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The Extent and Consequences of Risk in U.S. Education

by Deborah Land & Nettie E. Legters - 2002

What factors place a child at risk of academic failure and dropping out of school? In this chapter, we argue that educators, researchers, and policymakers are developing a richer and more complex understanding of the conditions and experiences that lead to negative educational outcomes. In the first section, we describe how thinking about risk in education has begun to shift from identifying risk factors solely in terms of studentsí individual and family characteristics to an acknowledgment that substandard teaching and learning environments allow far too many children to fail. In the second section, we examine the scope of risk through an examination of individual/family-level risk indicators. In the third section, we explore school-related risk factors to round out our assessment of risk. We conclude with a brief summary of the extent and consequences of risk of educational failure in the U.S. in which we emphasize the need to focus on the compound nature of risk, specifically interactions between individual/family-level and school-level risk factors.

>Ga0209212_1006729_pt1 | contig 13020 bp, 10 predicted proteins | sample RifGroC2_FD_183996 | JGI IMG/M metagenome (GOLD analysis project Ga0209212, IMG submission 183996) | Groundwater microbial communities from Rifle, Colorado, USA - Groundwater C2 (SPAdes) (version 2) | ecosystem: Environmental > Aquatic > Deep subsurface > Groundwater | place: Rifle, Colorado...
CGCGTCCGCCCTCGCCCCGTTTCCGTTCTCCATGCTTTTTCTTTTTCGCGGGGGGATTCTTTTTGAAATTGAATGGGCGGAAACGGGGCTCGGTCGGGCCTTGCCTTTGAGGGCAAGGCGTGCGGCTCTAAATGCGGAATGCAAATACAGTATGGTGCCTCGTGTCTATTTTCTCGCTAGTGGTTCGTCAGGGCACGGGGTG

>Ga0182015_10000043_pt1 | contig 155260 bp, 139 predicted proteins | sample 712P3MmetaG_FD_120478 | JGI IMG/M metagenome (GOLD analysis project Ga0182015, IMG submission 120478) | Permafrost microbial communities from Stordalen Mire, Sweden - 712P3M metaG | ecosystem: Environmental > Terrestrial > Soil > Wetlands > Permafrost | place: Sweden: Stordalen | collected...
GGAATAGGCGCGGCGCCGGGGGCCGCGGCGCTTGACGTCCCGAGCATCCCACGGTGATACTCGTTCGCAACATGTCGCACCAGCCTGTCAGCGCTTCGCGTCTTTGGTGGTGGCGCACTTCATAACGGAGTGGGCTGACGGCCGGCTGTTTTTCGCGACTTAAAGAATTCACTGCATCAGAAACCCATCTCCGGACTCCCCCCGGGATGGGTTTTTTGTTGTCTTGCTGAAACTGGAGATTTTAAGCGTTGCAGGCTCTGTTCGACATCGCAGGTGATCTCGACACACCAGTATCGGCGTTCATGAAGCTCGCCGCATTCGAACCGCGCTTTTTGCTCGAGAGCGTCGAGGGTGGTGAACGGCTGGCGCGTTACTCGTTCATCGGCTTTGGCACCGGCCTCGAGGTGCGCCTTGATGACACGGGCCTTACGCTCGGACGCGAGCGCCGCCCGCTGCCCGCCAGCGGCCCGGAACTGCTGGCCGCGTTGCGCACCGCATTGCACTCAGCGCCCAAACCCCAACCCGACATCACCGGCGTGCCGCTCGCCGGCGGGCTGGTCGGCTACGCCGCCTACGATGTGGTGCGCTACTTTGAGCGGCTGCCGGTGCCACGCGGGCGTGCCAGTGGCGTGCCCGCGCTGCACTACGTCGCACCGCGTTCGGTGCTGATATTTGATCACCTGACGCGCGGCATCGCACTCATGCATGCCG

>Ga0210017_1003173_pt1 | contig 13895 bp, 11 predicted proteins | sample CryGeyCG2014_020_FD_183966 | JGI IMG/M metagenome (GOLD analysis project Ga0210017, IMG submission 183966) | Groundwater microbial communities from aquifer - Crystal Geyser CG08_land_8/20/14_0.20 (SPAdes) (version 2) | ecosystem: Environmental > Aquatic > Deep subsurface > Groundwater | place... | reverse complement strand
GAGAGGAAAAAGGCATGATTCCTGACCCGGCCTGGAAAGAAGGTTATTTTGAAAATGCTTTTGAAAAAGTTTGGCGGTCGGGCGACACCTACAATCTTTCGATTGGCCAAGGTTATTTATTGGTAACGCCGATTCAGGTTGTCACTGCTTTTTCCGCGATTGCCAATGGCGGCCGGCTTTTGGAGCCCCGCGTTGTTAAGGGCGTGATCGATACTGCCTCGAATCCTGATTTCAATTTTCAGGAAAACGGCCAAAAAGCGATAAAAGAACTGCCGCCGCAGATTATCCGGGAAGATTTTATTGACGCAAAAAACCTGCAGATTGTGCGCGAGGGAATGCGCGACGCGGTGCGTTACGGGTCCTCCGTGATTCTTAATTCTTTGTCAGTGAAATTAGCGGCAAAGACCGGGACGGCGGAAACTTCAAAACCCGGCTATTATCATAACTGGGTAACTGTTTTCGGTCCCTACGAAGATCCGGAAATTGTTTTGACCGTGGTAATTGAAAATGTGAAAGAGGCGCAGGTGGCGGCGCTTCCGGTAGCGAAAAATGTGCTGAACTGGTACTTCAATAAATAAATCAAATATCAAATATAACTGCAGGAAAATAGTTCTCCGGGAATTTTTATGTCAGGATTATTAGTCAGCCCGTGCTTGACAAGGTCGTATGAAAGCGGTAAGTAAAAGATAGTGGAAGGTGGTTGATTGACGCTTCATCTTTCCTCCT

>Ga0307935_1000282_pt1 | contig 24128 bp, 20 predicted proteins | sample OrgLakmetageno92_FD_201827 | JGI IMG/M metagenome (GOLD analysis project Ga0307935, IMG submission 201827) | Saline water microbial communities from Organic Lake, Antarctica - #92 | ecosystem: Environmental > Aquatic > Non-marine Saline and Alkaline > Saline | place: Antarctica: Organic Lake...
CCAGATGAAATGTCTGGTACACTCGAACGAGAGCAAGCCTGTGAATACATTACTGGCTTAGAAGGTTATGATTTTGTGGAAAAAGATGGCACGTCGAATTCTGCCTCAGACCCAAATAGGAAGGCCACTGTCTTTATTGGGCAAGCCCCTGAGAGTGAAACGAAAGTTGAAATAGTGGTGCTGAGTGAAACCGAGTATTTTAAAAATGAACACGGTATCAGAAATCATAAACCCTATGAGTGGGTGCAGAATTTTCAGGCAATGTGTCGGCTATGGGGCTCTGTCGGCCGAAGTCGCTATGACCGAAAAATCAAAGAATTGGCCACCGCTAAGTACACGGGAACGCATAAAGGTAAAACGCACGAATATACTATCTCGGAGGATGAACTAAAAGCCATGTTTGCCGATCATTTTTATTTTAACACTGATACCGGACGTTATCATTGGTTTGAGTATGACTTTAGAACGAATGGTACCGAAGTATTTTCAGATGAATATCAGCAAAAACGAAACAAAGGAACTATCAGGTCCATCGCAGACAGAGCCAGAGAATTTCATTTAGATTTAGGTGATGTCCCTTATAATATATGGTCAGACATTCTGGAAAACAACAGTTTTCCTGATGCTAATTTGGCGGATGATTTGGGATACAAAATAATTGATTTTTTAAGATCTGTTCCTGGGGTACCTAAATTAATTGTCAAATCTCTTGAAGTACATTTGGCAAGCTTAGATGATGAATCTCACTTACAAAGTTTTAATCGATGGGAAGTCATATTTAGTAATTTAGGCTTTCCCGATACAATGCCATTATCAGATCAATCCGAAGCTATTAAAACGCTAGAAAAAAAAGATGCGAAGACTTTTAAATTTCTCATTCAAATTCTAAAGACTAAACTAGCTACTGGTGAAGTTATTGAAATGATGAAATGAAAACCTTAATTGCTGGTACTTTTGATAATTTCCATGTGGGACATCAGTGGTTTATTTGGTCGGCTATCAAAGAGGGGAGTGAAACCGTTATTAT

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This article originally appeared as NSSE Yearbook Vol. 101, No. 2.

Cite This Article as: Teachers College Record Volume 104 Number 10, 2002, p. 1-28
https://www.tcrecord.org ID Number: 18634, Date Accessed: 1/22/2022 6:52:29 PM

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About the Author
  • Deborah Land
    Johns Hopkins University
    E-mail Author
    DEBORAH LAND is a Spencer Postdoctoral Fellow in the Center for Social Organization of Schools and Department of Sociology at Johns Hopkins University.
  • Nettie Legters
    Johns Hopkins University
    E-mail Author
    NETTIE LEGTERS is an Associate Research Scientist in the Center for Social Organization of Schools at Johns Hopkins University, where she is also Associate Director of the Talent Development High Schools program.
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